Hitachi Rail Europe announced March 23 that it has been named by FirstGroup as preferred supplier, subject to contract, for the supply of 29 trains for the new First Great Western franchise. This is subject to approval by the Department for Transport.
The fleet of 29 bi-mode AT300 trains would run primarily from London Paddington to Plymouth and Penzance, replacing 40-year-old High Speed Trains on the key intercity route to the south west. Made up of seven nine-car and 22 five-car trains, with an option for 30 more, the mixed fleet would allow for flexible use, including 10-car formations (two five-cars coupled together) for through-services to/from the capital.
Mark Hopwood, managing director of First Great Western said, “Following the direct award of the franchise announced by the Department for Transport today, I am delighted that we have selected Hitachi Rail Europe as our preferred supplier for new intercity trains, should the DfT approve our plans. The fleet currently running on routes in the South West of England, is nearly 40 years old, and passengers would greatly benefit from brand new, highly comfortable trains. FirstGroup has conducted a competitive procurement exercise for these trains and we are close to securing private financing for the deal shortly. The DfT will be making a final decision by the end of June.”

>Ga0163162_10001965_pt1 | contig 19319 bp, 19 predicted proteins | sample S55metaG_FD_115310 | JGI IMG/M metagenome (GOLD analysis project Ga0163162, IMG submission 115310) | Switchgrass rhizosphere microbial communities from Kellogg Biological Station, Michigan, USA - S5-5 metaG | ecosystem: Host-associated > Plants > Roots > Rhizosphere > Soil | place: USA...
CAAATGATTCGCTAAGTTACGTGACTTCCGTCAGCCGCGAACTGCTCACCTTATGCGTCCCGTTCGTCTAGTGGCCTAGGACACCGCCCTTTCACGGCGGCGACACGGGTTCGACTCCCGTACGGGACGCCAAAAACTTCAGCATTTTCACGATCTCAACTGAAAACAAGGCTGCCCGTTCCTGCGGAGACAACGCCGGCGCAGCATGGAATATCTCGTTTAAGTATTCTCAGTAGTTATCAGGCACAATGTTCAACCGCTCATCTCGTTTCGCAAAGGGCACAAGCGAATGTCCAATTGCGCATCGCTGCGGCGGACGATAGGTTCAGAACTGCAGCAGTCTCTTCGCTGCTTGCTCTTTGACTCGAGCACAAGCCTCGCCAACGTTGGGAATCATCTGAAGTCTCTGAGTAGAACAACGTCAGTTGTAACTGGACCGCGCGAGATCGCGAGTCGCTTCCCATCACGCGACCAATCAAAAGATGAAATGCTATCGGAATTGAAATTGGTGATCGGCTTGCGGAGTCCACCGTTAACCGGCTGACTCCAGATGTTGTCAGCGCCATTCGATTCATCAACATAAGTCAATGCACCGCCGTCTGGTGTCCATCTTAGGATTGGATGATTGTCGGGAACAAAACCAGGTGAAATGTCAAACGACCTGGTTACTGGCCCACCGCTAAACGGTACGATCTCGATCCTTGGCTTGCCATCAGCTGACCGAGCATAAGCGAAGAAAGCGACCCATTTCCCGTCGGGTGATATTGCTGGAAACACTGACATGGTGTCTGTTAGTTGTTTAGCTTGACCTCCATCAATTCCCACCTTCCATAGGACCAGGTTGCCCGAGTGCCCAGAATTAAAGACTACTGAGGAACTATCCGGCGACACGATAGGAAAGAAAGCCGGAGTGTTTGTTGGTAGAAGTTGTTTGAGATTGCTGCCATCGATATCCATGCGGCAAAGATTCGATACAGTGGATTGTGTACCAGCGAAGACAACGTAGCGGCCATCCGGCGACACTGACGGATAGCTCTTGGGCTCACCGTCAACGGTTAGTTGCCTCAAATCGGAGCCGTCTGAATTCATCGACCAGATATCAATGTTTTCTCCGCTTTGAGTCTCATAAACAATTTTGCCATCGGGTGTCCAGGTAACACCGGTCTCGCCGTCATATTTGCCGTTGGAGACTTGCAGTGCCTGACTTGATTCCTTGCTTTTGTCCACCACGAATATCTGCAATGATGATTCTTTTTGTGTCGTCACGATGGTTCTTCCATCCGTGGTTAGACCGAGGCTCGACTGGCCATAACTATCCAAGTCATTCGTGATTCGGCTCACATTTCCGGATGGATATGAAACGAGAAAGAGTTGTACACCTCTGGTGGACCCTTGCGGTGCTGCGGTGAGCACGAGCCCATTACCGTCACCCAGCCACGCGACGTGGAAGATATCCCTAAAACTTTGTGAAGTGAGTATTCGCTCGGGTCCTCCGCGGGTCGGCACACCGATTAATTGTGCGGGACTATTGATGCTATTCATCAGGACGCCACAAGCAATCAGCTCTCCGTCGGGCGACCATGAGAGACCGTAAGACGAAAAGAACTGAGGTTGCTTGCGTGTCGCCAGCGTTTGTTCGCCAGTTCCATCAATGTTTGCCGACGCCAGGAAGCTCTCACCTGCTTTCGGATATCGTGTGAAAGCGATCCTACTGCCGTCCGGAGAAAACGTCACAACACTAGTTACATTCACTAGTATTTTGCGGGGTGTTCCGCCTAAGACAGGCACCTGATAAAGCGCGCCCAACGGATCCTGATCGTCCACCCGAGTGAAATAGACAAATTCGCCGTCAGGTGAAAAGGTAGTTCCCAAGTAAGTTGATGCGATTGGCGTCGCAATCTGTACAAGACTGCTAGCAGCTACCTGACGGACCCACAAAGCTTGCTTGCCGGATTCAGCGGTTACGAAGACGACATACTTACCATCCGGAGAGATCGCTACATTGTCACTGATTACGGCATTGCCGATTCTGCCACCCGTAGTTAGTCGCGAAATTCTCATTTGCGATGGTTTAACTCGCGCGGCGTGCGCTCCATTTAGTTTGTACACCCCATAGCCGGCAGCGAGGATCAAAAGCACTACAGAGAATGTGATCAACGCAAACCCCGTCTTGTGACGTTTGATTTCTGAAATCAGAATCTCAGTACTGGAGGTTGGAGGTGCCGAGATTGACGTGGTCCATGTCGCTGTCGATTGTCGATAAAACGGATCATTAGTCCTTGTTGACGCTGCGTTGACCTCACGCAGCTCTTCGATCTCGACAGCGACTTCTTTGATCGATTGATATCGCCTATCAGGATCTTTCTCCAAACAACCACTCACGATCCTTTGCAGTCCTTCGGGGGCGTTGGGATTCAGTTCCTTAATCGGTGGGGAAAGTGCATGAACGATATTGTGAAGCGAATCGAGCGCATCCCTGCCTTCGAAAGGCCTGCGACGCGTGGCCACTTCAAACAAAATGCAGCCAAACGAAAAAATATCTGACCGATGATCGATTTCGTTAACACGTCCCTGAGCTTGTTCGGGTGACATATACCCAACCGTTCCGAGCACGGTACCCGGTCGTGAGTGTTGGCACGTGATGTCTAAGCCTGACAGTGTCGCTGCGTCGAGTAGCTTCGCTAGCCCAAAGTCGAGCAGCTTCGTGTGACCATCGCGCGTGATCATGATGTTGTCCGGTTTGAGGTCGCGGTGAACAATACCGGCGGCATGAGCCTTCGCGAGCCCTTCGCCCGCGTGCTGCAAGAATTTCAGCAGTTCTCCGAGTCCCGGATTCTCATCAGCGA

Andy Barr, chief operating officer, Hitachi Rail Europe said, “The Class 800 bi-mode trains were initially designed for the Great Western and East Coast main lines and we have refined the design further for the challenges of the route to Plymouth and Penzance. We have put a lot of thought into ensuring a passenger environment that is comfortable for short and long-distance journeys, incorporating feedback by passenger groups.”
“Today's announcement cements our already strong relationship with FirstGroup and we are looking forward to working closely to progress negotiations and start building the trains, ready for use in the South West of England from 2018 onwards.”
The fleet of AT300 trains will be closely related to the Class 800 bi-mode trains designed for the Department for Transport's Intercity Express Programme, but will utilise higher engine operating power to cope with the gradients in Devon and Cornwall. They will run as electric trains between London and Newbury, and are equipped with bigger fuel tanks to cater for the long distance journeys to Plymouth and Penzance.